Thursday, March 24th, 2011

Onion Pakoras (Fritters)

5556397360 66da0832c8 z Onion Pakoras (Fritters)

Last week, I stared at a five-pound bag of Chickpea flour sitting in my baking cabinet. It cried to be opened. I immediately closed the cabinet, walked away, and within seconds, I ran back into our kitchen, opened the cabinet door, and grabbed the bag of flour off its shelf. I refused to ignore its cry. The first thing that came to my mind was Onion Pakoras with a two-second Ketchup Chutney.

Pakoras are something I grew up on. I love how how imperfect and rustic they are once out of the hot oil. And I love that they bring brightness to a dreary day. I also adore the sweet and spicy ketchup chutney served with them.

5555810015 a5a3e6829a z Onion Pakoras (Fritters)

Often, on rainy days, I seek comfort food. I crave savory and sweet. And I adore quick and simple. Although I’ve held back on this onion pakora recipe for a week, when these were made, I was absolutely sure that it was Spring. With the small duvet of snow that blanketed the New Jersey area yesterday morning, I am now unsure of what season it is, but I am praying that the snow and rain are not a teaser to something worse. Imagine: snow in May. That’d be interesting. Wouldn’t it?

5555808917 201ecdd95f z Onion Pakoras (Fritters)

Regardless of what season Mother Nature may have placed us [back] in, these Pakoras call for your attention on any day- sunny or dreary.

5555807681 1b2f3985b6 z Onion Pakoras (Fritters)

When the idea of making pakoras came to mind, my mother and I agreed that making them was quite necessary. You may not consider this to be dinner, but with there being only two people in our house that day, dinner it was.

Onion Pakoras & Ketchup Chutney Recipe
Makes 20-24
Serves 4 – 6 (or 2 very hungry adults)

It’s amazing how we inherit recipes through family. My mother inherited this recipe through marriage. When she married my father, she learned how to cook Indian food and she’s very good at it. She can make a mean pakora and her chicken curry is out of this world. My mother learned this recipe from my aunt S. who is a phenomenal Indian home cook.

I prefer serving this ketchup chutney to serve with the pakoras, buy my grandmother loves eating pakoras with sriracha sauce, which is also lovely. I prefer the Shan brand of chaat masala, which can easily be found at an Indian/Pakistani grocery. If you can’t find chaat masala, a mixture of ketchup and sriracha sauce tastes just as great.

Ingredients:

Ketchup Chutney:
½ cup ketchup
1 tablespoon water
½ tablespoon chaat masala
½ teaspoon sugar
½ teaspoon salt

Pakoras:
2 cups (250g / 8.8 oz) Besan (also known as: Chickpea Flour or Gram Flour)
1 tablespoon crushed red pepper
¾ teaspoon salt
½ teaspoon baking powder
1 green chilii pepper, sliced
½ cup Cilantro leaves, chopped
1 yellow onion, sliced into 1/8-inch half moons (should look like this)

1 cup luke-warm water

Sunflower oil (or any neutral oil like vegetable, safflower, canola, etc.), for deep frying

Preparation:

Make the Chutney: Mix all of the chutney ingredients together in a bowl.

Make the Pakoras:
Fill an 8-inch cast-iron skillet half-way up with oil. Heat the oil to 360-375ºF.

In a large bowl, mix together the besan, red chili flakes, salt, baking powder, sliced chilli pepper, cilantro, and sliced onion.

Slowly add in the water, while mixing with a wooden spoon or your hands. Vigorously mix for a couple of seconds. The batter should be thick, almost like heavy (double) cream and there should be air bubbles throughout.

Once the oil is heated, carefully place in heaping tablespoonfuls of batter into the hot oil. Try not to overcrowd the oil because it will result in greasy pakoras. Fry until the pakoras are a pecan-brown. Drain on a cooling rack placed over a cookie sheet.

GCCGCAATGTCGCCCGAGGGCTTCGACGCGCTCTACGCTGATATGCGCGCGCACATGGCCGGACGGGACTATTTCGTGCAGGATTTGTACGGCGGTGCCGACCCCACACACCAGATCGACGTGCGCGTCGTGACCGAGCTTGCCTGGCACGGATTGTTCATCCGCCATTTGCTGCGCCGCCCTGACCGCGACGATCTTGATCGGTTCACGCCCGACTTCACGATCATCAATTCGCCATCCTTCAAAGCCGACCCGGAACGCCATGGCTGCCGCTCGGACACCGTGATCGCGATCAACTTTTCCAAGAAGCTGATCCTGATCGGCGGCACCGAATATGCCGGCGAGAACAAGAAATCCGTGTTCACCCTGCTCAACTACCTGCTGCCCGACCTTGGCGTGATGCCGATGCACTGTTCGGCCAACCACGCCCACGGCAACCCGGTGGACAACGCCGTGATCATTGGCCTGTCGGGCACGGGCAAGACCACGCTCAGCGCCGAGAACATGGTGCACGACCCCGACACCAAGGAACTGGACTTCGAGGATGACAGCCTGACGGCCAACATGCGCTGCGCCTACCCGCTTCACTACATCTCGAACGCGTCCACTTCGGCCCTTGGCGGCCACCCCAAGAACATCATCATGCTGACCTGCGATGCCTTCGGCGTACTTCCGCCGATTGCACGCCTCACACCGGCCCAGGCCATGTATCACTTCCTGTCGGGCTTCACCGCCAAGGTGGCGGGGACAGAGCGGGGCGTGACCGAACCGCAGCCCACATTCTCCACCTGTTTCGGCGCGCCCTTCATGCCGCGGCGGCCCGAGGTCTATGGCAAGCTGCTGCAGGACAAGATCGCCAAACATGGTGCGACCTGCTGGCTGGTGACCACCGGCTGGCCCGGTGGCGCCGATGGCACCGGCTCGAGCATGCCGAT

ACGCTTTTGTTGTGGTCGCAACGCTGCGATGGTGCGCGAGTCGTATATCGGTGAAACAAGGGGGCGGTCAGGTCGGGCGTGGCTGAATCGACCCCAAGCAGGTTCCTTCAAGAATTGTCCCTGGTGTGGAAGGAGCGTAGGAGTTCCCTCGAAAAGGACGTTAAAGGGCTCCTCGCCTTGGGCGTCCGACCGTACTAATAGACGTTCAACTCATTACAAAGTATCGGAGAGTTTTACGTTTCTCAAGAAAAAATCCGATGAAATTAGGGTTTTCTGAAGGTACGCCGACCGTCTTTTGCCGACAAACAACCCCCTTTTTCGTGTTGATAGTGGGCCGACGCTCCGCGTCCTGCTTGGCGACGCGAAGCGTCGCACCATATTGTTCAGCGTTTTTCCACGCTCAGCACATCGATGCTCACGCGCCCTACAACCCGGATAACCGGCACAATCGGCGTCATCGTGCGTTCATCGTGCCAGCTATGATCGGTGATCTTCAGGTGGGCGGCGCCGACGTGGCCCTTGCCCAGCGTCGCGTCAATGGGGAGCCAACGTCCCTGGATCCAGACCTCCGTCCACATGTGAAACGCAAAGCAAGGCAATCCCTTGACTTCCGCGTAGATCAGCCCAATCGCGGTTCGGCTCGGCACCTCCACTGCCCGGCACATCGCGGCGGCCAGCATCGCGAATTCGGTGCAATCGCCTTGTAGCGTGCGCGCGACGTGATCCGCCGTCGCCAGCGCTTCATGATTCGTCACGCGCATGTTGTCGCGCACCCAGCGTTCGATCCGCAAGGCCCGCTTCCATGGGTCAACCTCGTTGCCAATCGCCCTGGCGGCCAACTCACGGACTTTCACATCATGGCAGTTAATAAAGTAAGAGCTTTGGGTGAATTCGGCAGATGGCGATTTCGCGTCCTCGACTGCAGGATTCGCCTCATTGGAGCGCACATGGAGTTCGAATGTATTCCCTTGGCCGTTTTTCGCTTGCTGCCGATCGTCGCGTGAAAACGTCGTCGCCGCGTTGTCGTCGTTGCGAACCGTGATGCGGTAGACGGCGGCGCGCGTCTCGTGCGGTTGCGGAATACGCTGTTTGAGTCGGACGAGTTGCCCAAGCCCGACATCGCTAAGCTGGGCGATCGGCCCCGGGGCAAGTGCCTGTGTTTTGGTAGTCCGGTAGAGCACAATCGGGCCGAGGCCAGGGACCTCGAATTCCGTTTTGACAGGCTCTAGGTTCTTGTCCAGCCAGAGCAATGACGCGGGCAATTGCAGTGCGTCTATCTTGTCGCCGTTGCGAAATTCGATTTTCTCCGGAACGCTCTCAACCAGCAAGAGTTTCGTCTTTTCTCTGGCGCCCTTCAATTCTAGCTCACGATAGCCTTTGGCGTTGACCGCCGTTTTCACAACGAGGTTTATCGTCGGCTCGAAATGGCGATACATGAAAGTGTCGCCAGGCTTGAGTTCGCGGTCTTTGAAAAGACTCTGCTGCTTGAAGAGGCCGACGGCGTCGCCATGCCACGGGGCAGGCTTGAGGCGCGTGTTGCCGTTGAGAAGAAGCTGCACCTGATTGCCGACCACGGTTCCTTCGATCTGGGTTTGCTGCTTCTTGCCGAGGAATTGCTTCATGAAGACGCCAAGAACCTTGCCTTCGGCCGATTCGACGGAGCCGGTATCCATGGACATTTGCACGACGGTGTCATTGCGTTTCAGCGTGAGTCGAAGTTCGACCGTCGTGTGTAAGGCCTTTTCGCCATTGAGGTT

Repeat with the remainder of the batter.

Serve right away, and enjoy.

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52 COMMENTS

  • Belinda @zomppa
    March 24th, 2011
    1

    Thanks for sharing this recipe!! I have a bag too sitting here…and seems calling to be made into pakoras!

  • tea_austen
    March 24th, 2011
    2

    I just got home, hungry, and this is the first thing I see when I sit down at the computer.
    Dang. Now I’m REALLY hungry.
    Might have to be my dinner too…

  • Kirsten
    March 24th, 2011
    3

    I am completely in love with your food tastes. Every single recipe that you post speaks to me and your photos make my mouth water…oh lord! Thanks for the fantastic posts and your rockin’ palette. You can have me over for dinner any time. – Miss Slice

  • Lauren
    March 24th, 2011
    4

    These look so wonderful, and if I’m not mistaken, gluten-free too :). The weather is the same here – doing that dance between spring and winter, today complete with freezing rain and brilliant white snow on the ground. The odd snow in May isn’t unheard of, though it does make things interesting!

    Also, you’re really coming into your own with the photos Kam. That last one? Absolutely love.

  • tea_austen
    March 24th, 2011
    5

    Okay, a question (because I really might make these for dinner): when you say red chili flakes, is that the same as crushed red pepper, or something else?

    Thanks!

    kamran replied:

    yep! will edit that into the recipe… :)

  • Reshmi Varghese
    March 24th, 2011
    6

    Lovely Pakoras..reminded me of my Mom making those on weekends :)
    Thanks for sharing..

    Cheers,
    Reshmi

  • Sonia@7spice
    March 24th, 2011
    7

    I’m salivating now!!!

  • kickpleat
    March 24th, 2011
    8

    This looks so delicious!! I love pakoras and the sauce sounds good – though I love the raisin sauce you sometimes get with pakoras. Yum!!

  • heidi leon
    March 24th, 2011
    9

    oh God, since Règis and I moved to Asia we have become very acquainted with Indian food (meaning we often go to get our fix at one of the many Indian restaurants in town), the sad thing is I´ve always wanted to give a try and cook this type of food at home but I thought it was too much trouble.